He Jin Han demonstrates lower piercing palm posture at the Chiang Kai Chek memorial in Taibei Taiwan where he teaches classes

low, etc." The first change, called "lower piercing palm" (Tf* -xia chaun zhang - see photo above) is a simple change used to move qi while changing directions. The movement is from high to low and then back to high again.

While the student can utilize the lower piercing palm when changing directions on the circle, the more formal method of changing directions is a bit more complex. This change is appropriately called "four posture changing form" - huan zhang si shi)

and, as the name suggests, consists of four movements. These movements are: The "green dragon turns its head," also called the "green dragon sweeps its tail," "the python turns its body," "the black bear stretches its claws," and the "white snake winds its body." He Jin Han says that these four movements form a complete transition and change the body from any situation to another safely and fluidly.

Each of the eight mother palms is related to one of the eight trigrams and, as we have discussed previously, has a direct relationship to a part of the body. Obtaining an experiential feeling for the energy of the palm and its relationship to the body is an important part of understanding the ba mu zhang.

When walking the circle, Gong's students step utilizing a heel-toe rolling step in a low stance. As the student steps, the stepping foot is picked up to about knee height. This high stepping method is utilized while maintaining a low stance so that the practitioner will develop strong legs, stability in movement, and good balance. Later the student will not lift the foot so high when stepping but will continue using the heel-toe step. This step, which is sometimes called the "lion step," is very characteristic of the Yin Fu style of Ba Gua.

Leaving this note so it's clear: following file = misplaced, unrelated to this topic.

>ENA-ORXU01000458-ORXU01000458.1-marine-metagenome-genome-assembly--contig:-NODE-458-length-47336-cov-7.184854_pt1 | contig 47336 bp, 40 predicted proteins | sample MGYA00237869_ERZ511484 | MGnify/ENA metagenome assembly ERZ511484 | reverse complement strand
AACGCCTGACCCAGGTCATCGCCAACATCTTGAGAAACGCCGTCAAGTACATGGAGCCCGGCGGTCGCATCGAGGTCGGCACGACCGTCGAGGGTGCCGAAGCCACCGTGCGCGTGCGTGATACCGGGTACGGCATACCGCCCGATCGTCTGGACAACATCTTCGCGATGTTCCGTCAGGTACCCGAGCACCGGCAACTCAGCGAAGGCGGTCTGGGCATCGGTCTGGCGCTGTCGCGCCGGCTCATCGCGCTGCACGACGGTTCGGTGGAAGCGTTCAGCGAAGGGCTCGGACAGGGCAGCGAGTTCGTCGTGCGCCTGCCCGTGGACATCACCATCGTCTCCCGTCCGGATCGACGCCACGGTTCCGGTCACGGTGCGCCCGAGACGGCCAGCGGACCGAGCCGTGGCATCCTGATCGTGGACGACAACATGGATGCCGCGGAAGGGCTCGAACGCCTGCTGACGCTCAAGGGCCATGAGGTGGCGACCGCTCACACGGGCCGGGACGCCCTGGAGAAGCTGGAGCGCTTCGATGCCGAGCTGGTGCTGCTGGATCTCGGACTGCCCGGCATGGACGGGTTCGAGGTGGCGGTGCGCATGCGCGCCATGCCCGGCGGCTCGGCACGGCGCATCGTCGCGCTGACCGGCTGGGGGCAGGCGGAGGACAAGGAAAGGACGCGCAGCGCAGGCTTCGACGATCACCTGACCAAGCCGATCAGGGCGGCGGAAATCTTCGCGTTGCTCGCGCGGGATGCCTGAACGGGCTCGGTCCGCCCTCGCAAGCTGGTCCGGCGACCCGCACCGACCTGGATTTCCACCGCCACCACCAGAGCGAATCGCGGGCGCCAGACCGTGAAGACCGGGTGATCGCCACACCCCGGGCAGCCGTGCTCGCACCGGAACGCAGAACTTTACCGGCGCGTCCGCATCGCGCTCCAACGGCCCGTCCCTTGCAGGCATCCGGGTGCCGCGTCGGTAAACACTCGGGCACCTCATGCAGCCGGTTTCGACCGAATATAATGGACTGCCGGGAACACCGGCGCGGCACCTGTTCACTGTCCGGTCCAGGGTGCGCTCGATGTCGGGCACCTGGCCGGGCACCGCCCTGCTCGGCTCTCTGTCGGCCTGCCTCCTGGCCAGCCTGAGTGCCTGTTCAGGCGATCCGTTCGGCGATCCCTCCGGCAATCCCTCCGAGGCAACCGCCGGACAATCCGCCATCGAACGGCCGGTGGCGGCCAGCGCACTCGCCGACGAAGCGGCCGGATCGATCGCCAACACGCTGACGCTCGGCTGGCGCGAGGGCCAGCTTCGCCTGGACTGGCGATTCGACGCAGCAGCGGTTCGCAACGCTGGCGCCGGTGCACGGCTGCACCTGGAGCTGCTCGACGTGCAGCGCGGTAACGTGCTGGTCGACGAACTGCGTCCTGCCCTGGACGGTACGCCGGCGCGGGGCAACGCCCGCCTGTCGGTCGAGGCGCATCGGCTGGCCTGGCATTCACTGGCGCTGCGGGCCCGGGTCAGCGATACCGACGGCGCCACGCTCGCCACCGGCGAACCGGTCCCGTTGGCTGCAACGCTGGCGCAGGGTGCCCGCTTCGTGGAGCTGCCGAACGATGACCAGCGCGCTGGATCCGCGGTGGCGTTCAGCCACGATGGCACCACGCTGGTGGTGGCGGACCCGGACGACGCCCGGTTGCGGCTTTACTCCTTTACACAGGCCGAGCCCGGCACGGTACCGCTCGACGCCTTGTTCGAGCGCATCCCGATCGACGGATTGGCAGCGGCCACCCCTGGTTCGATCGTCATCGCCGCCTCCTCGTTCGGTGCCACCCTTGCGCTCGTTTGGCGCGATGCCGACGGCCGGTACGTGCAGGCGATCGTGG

One interesting note is that all of the palm names as depicted on the chart are identical to the names of the eight mother palms which are practiced by Xie Pei Qi (nr^^f*) in Beijing (see Pa Kua Chang Journal Vol 4, No. 1), however, except for the Qian Gua, the postures are all different. Xie Pei Qi's teacher Men Bao Zhen (Hand Gong Bao Tian were classmates under Yin Fu.

Ba Zhang Quart (^ % - In the ba mu zhang the eight postures are not moving, but are held static. When the practitioner begins to practice the linear form ba zhang quan (also called ba gua zhang - ^^h he will begin to execute changing movements between these postures and become aware of the relationships the postures and changing movements from one posture to the next have with each other. In other words, in this form the postures which were studied in the ba mu zhang now begin to flow together in a form sequence in the ba zhang quan practice. This set teaches the practitioner to form a connection between each of the eight holding palms (ba mu zhang). The eight palms change their static appearance in this linear form because the ba zhang quan is the dynamic feature of the eight palms. The emphasis is on the flow of qi while practicing these movements. Gong Bao Tian says that it is important that the practitioner does not confuse the qi and the li - strength) when changing the palms.